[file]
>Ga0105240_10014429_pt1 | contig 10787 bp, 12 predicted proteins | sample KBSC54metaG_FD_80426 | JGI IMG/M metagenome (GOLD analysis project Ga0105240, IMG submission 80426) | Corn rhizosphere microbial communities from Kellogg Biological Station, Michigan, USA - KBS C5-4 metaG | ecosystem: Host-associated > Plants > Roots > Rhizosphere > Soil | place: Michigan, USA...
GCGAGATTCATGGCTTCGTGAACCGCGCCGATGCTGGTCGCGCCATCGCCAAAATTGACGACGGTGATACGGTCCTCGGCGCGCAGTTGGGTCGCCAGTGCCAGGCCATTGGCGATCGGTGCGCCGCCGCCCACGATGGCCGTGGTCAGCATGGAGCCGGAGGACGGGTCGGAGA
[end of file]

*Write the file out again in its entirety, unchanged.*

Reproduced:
>Ga0105240_10014429_pt1 | contig 10787 bp, 12 predicted proteins | sample KBSC54metaG_FD_80426 | JGI IMG/M metagenome (GOLD analysis project Ga0105240, IMG submission 80426) | Corn rhizosphere microbial communities from Kellogg Biological Station, Michigan, USA - KBS C5-4 metaG | ecosystem: Host-associated > Plants > Roots > Rhizosphere > Soil | place: Michigan, USA...
GCGAGATTCATGGCTTCGTGAACCGCGCCGATGCTGGTCGCGCCATCGCCAAAATTGACGACGGTGATACGGTCCTCGGCGCGCAGTTGGGTCGCCAGTGCCAGGCCATTGGCGATCGGTGCGCCGCCGCCCACGATGGCCGTGGTCAGCATGGAGCCGGAGGACGGGTCGGAGA